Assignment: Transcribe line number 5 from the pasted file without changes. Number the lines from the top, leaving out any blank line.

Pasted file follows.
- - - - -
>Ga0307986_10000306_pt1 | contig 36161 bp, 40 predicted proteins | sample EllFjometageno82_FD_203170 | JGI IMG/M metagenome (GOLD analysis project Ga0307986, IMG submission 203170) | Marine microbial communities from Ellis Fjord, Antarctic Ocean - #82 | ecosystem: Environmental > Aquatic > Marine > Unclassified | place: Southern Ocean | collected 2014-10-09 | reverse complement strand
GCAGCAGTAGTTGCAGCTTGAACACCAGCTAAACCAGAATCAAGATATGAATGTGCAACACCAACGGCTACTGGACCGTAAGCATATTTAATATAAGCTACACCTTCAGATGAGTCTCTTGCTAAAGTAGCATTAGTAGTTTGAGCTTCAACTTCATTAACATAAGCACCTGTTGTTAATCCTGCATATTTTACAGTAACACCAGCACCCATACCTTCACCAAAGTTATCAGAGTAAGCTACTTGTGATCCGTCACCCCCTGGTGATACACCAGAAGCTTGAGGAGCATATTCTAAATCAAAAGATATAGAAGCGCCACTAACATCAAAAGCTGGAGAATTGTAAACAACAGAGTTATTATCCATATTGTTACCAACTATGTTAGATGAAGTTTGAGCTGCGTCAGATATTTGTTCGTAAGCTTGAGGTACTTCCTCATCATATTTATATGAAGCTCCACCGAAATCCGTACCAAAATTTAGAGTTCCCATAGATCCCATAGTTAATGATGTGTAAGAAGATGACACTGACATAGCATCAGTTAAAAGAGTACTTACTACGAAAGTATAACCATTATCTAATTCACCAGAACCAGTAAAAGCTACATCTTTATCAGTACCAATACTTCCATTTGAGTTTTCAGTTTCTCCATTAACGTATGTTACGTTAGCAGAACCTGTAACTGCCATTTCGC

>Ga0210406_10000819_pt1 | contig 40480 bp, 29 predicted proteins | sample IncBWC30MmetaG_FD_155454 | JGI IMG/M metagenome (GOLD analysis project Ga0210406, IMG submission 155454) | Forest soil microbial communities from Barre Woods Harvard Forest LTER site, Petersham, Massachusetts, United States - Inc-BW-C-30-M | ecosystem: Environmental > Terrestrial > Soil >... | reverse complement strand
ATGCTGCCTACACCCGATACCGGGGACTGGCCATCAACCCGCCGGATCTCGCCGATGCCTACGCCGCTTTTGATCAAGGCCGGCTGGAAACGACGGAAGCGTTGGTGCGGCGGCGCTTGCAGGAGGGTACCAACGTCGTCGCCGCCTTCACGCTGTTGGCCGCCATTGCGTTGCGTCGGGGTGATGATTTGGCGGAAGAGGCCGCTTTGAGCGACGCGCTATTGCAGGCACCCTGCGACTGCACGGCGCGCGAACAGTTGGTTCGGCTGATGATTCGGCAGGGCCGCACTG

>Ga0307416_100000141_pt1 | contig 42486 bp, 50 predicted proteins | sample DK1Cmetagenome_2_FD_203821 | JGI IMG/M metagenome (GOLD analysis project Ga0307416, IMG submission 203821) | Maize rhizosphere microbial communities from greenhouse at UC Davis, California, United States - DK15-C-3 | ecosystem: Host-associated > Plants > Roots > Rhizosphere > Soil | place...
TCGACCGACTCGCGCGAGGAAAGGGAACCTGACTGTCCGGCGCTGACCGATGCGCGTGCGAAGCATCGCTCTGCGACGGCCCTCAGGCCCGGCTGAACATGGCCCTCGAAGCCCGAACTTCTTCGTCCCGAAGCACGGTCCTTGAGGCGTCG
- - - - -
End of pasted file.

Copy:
>Ga0307416_100000141_pt1 | contig 42486 bp, 50 predicted proteins | sample DK1Cmetagenome_2_FD_203821 | JGI IMG/M metagenome (GOLD analysis project Ga0307416, IMG submission 203821) | Maize rhizosphere microbial communities from greenhouse at UC Davis, California, United States - DK15-C-3 | ecosystem: Host-associated > Plants > Roots > Rhizosphere > Soil | place...